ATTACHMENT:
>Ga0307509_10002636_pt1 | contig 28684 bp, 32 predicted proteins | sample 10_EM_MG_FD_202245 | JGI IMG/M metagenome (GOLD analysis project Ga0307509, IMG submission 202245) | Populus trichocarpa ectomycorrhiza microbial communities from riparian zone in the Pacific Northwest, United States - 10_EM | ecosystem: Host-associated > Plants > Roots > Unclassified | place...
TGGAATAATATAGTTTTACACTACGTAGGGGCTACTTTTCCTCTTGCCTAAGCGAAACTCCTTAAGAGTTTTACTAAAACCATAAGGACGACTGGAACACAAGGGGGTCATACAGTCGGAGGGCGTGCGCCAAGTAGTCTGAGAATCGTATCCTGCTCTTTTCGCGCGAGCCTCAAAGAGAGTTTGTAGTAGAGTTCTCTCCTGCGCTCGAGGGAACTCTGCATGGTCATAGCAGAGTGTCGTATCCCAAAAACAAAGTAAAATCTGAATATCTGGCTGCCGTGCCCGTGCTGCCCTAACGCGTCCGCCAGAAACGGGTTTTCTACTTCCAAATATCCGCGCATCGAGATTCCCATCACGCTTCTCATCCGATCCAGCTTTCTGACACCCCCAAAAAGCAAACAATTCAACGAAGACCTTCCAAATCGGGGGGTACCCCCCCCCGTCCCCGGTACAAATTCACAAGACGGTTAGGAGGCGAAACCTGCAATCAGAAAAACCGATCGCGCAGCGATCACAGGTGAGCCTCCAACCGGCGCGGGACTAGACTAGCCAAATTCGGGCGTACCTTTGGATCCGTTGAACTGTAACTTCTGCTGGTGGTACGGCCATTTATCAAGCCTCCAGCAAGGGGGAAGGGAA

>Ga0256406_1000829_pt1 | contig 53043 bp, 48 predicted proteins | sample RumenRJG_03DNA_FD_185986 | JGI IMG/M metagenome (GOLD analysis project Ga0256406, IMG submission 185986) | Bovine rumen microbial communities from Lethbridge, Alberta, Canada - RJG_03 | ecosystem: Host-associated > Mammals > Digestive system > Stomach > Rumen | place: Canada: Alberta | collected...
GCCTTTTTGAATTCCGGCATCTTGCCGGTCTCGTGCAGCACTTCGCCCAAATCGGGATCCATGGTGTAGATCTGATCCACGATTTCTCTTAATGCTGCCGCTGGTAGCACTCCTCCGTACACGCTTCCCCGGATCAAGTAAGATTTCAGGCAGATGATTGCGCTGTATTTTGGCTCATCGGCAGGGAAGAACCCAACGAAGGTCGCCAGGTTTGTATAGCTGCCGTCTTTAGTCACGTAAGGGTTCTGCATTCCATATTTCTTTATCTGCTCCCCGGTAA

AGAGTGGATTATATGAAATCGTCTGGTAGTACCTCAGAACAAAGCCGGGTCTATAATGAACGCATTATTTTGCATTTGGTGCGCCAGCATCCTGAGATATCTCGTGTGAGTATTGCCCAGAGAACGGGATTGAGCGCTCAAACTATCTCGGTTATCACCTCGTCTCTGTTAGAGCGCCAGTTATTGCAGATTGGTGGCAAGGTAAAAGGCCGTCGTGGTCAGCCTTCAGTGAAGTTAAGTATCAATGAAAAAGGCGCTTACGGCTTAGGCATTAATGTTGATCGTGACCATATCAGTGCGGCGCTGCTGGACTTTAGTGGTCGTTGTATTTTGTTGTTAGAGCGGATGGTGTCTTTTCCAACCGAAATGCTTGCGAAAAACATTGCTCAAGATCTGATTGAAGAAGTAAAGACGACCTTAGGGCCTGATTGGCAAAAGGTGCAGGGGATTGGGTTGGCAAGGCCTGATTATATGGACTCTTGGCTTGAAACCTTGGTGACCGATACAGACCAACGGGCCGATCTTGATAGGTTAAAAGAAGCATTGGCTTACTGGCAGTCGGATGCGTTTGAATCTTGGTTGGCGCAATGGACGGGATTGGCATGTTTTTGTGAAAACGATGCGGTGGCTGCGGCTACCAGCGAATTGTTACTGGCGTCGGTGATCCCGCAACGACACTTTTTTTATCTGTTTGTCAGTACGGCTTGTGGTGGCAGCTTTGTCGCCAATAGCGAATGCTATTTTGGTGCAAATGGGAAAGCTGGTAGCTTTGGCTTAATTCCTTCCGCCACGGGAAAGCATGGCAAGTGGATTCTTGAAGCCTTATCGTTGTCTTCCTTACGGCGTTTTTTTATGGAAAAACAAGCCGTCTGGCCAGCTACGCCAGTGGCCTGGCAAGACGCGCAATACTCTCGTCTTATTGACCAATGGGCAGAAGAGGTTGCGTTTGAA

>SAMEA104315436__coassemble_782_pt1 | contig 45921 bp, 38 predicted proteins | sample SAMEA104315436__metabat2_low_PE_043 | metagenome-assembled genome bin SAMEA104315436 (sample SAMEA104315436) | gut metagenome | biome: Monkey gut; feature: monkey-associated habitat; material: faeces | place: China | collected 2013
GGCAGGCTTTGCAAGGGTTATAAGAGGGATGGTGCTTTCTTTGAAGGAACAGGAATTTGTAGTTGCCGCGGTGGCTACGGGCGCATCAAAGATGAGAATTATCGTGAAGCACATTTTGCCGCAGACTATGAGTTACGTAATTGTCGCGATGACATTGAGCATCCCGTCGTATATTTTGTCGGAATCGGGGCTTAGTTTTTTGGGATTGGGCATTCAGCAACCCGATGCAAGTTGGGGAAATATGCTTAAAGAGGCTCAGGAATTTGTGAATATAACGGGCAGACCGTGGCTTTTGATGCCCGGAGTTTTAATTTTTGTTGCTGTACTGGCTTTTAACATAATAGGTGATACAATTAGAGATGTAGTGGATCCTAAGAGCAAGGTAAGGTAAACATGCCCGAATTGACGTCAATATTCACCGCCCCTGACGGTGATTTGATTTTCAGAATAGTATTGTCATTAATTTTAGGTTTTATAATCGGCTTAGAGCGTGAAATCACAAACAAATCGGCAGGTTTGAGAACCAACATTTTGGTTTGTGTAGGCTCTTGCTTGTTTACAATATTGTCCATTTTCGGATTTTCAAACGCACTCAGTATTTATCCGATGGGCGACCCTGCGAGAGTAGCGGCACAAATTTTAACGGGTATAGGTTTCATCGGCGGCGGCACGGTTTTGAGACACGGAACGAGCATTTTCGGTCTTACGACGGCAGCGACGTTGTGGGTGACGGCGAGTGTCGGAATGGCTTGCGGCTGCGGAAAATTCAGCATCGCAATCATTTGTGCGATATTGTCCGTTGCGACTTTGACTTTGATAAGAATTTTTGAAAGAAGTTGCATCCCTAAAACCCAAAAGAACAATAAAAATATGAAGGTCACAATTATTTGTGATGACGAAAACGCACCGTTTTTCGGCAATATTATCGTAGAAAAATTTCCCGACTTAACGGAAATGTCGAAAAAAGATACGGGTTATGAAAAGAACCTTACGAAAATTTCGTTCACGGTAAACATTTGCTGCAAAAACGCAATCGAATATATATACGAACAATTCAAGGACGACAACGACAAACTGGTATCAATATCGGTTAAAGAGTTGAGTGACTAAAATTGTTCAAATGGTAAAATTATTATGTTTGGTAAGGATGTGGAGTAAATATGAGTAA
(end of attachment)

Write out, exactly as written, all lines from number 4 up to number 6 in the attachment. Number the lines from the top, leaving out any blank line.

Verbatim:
GCCTTTTTGAATTCCGGCATCTTGCCGGTCTCGTGCAGCACTTCGCCCAAATCGGGATCCATGGTGTAGATCTGATCCACGATTTCTCTTAATGCTGCCGCTGGTAGCACTCCTCCGTACACGCTTCCCCGGATCAAGTAAGATTTCAGGCAGATGATTGCGCTGTATTTTGGCTCATCGGCAGGGAAGAACCCAACGAAGGTCGCCAGGTTTGTATAGCTGCCGTCTTTAGTCACGTAAGGGTTCTGCATTCCATATTTCTTTATCTGCTCCCCGGTAA

AGAGTGGATTATATGAAATCGTCTGGTAGTACCTCAGAACAAAGCCGGGTCTATAATGAACGCATTATTTTGCATTTGGTGCGCCAGCATCCTGAGATATCTCGTGTGAGTATTGCCCAGAGAACGGGATTGAGCGCTCAAACTATCTCGGTTATCACCTCGTCTCTGTTAGAGCGCCAGTTATTGCAGATTGGTGGCAAGGTAAAAGGCCGTCGTGGTCAGCCTTCAGTGAAGTTAAGTATCAATGAAAAAGGCGCTTACGGCTTAGGCATTAATGTTGATCGTGACCATATCAGTGCGGCGCTGCTGGACTTTAGTGGTCGTTGTATTTTGTTGTTAGAGCGGATGGTGTCTTTTCCAACCGAAATGCTTGCGAAAAACATTGCTCAAGATCTGATTGAAGAAGTAAAGACGACCTTAGGGCCTGATTGGCAAAAGGTGCAGGGGATTGGGTTGGCAAGGCCTGATTATATGGACTCTTGGCTTGAAACCTTGGTGACCGATACAGACCAACGGGCCGATCTTGATAGGTTAAAAGAAGCATTGGCTTACTGGCAGTCGGATGCGTTTGAATCTTGGTTGGCGCAATGGACGGGATTGGCATGTTTTTGTGAAAACGATGCGGTGGCTGCGGCTACCAGCGAATTGTTACTGGCGTCGGTGATCCCGCAACGACACTTTTTTTATCTGTTTGTCAGTACGGCTTGTGGTGGCAGCTTTGTCGCCAATAGCGAATGCTATTTTGGTGCAAATGGGAAAGCTGGTAGCTTTGGCTTAATTCCTTCCGCCACGGGAAAGCATGGCAAGTGGATTCTTGAAGCCTTATCGTTGTCTTCCTTACGGCGTTTTTTTATGGAAAAACAAGCCGTCTGGCCAGCTACGCCAGTGGCCTGGCAAGACGCGCAATACTCTCGTCTTATTGACCAATGGGCAGAAGAGGTTGCGTTTGAA

>SAMEA104315436__coassemble_782_pt1 | contig 45921 bp, 38 predicted proteins | sample SAMEA104315436__metabat2_low_PE_043 | metagenome-assembled genome bin SAMEA104315436 (sample SAMEA104315436) | gut metagenome | biome: Monkey gut; feature: monkey-associated habitat; material: faeces | place: China | collected 2013